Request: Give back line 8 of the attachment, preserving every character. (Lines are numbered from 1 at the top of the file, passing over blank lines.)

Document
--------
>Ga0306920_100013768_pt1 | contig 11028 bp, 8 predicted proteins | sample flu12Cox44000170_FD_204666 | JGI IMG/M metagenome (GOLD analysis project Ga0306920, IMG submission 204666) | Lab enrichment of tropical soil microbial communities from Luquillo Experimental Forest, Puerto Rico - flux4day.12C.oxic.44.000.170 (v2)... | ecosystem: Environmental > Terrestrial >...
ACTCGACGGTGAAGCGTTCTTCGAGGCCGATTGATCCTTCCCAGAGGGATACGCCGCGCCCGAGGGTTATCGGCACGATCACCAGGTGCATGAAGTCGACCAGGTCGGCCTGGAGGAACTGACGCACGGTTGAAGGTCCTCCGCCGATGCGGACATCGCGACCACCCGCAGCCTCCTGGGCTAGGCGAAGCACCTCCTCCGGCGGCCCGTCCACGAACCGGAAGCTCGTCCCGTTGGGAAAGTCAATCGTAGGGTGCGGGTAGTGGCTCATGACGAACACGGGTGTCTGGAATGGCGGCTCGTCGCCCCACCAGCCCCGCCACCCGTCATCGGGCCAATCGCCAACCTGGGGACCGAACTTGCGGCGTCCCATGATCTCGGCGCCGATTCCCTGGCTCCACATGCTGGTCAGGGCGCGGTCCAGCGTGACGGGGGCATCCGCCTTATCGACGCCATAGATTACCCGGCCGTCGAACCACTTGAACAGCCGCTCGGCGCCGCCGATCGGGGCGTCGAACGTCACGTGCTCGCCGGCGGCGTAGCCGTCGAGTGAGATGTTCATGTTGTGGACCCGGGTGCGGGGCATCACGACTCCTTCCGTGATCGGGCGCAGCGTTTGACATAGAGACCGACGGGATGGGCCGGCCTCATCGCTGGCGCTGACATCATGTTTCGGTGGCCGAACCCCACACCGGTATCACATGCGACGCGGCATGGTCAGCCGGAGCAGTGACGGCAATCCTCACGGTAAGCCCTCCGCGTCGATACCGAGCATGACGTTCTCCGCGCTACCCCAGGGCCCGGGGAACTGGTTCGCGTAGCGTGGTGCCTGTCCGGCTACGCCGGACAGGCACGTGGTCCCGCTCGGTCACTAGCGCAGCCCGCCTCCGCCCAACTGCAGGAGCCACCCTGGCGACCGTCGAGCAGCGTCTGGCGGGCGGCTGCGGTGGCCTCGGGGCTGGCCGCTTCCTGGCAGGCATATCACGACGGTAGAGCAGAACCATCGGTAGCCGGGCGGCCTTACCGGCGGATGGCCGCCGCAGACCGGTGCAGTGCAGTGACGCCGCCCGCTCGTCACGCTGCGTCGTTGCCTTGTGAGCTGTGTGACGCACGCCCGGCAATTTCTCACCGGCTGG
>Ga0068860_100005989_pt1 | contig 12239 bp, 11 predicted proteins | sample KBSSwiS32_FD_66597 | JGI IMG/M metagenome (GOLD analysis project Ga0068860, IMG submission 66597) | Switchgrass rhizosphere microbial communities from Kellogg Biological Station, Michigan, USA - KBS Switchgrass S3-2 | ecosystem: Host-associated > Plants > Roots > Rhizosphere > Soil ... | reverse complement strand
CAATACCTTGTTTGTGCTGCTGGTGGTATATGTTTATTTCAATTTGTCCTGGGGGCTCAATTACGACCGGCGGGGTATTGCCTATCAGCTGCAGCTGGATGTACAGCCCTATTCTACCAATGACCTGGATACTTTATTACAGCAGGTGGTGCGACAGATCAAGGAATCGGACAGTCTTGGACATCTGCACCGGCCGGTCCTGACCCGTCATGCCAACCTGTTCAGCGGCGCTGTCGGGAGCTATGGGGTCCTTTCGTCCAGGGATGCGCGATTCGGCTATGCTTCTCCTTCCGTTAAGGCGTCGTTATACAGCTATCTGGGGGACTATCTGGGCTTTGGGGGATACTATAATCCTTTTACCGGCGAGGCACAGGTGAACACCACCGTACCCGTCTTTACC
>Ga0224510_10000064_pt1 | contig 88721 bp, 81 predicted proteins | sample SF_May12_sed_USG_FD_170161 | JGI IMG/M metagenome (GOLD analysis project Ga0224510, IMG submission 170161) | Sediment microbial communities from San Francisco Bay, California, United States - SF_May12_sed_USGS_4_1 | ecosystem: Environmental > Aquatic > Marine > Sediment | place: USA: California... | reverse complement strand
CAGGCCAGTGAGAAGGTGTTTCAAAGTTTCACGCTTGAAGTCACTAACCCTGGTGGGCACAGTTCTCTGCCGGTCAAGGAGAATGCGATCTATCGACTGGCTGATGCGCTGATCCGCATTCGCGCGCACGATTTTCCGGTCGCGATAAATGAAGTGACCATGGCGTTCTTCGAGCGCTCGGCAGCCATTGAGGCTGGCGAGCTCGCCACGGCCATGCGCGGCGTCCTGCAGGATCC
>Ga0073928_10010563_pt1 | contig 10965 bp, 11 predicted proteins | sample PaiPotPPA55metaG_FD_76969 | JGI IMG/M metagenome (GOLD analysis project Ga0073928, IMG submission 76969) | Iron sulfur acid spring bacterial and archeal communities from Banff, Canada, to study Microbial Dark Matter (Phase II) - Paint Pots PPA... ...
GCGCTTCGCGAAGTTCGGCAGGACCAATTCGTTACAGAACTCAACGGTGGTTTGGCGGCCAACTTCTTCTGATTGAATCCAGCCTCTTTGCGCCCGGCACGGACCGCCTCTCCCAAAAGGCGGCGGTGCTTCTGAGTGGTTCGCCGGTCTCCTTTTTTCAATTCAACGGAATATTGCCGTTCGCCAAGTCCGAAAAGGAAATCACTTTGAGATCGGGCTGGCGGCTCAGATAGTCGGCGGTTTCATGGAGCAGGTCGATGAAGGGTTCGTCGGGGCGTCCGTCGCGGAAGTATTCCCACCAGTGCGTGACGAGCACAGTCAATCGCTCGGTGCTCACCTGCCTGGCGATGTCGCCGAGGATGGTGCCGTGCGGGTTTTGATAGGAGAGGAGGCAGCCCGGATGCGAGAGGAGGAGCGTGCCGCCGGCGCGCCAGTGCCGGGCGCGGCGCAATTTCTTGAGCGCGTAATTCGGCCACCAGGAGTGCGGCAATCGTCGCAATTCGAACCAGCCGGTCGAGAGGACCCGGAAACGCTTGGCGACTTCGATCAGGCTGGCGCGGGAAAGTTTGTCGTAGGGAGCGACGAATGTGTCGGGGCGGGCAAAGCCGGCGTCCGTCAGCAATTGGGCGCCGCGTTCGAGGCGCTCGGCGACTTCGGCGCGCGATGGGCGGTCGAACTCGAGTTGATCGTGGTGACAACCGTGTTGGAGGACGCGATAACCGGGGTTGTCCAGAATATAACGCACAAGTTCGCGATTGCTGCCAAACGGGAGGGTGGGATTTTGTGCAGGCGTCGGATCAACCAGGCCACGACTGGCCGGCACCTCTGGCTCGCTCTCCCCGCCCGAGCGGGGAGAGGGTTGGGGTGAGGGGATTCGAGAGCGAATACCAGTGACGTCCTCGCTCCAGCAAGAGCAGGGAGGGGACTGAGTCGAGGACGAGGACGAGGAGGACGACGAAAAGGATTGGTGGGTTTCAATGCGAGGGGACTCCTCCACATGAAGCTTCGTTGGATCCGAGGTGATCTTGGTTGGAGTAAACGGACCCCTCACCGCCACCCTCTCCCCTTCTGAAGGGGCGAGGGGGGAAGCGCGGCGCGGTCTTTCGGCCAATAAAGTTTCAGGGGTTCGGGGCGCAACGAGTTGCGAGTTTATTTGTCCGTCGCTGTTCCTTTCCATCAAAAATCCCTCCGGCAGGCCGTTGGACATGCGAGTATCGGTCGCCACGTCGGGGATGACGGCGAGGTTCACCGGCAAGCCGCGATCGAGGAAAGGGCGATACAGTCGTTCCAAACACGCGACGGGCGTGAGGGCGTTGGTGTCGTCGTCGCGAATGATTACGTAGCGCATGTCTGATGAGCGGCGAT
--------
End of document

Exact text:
GCGCTTCGCGAAGTTCGGCAGGACCAATTCGTTACAGAACTCAACGGTGGTTTGGCGGCCAACTTCTTCTGATTGAATCCAGCCTCTTTGCGCCCGGCACGGACCGCCTCTCCCAAAAGGCGGCGGTGCTTCTGAGTGGTTCGCCGGTCTCCTTTTTTCAATTCAACGGAATATTGCCGTTCGCCAAGTCCGAAAAGGAAATCACTTTGAGATCGGGCTGGCGGCTCAGATAGTCGGCGGTTTCATGGAGCAGGTCGATGAAGGGTTCGTCGGGGCGTCCGTCGCGGAAGTATTCCCACCAGTGCGTGACGAGCACAGTCAATCGCTCGGTGCTCACCTGCCTGGCGATGTCGCCGAGGATGGTGCCGTGCGGGTTTTGATAGGAGAGGAGGCAGCCCGGATGCGAGAGGAGGAGCGTGCCGCCGGCGCGCCAGTGCCGGGCGCGGCGCAATTTCTTGAGCGCGTAATTCGGCCACCAGGAGTGCGGCAATCGTCGCAATTCGAACCAGCCGGTCGAGAGGACCCGGAAACGCTTGGCGACTTCGATCAGGCTGGCGCGGGAAAGTTTGTCGTAGGGAGCGACGAATGTGTCGGGGCGGGCAAAGCCGGCGTCCGTCAGCAATTGGGCGCCGCGTTCGAGGCGCTCGGCGACTTCGGCGCGCGATGGGCGGTCGAACTCGAGTTGATCGTGGTGACAACCGTGTTGGAGGACGCGATAACCGGGGTTGTCCAGAATATAACGCACAAGTTCGCGATTGCTGCCAAACGGGAGGGTGGGATTTTGTGCAGGCGTCGGATCAACCAGGCCACGACTGGCCGGCACCTCTGGCTCGCTCTCCCCGCCCGAGCGGGGAGAGGGTTGGGGTGAGGGGATTCGAGAGCGAATACCAGTGACGTCCTCGCTCCAGCAAGAGCAGGGAGGGGACTGAGTCGAGGACGAGGACGAGGAGGACGACGAAAAGGATTGGTGGGTTTCAATGCGAGGGGACTCCTCCACATGAAGCTTCGTTGGATCCGAGGTGATCTTGGTTGGAGTAAACGGACCCCTCACCGCCACCCTCTCCCCTTCTGAAGGGGCGAGGGGGGAAGCGCGGCGCGGTCTTTCGGCCAATAAAGTTTCAGGGGTTCGGGGCGCAACGAGTTGCGAGTTTATTTGTCCGTCGCTGTTCCTTTCCATCAAAAATCCCTCCGGCAGGCCGTTGGACATGCGAGTATCGGTCGCCACGTCGGGGATGACGGCGAGGTTCACCGGCAAGCCGCGATCGAGGAAAGGGCGATACAGTCGTTCCAAACACGCGACGGGCGTGAGGGCGTTGGTGTCGTCGTCGCGAATGATTACGTAGCGCATGTCTGATGAGCGGCGAT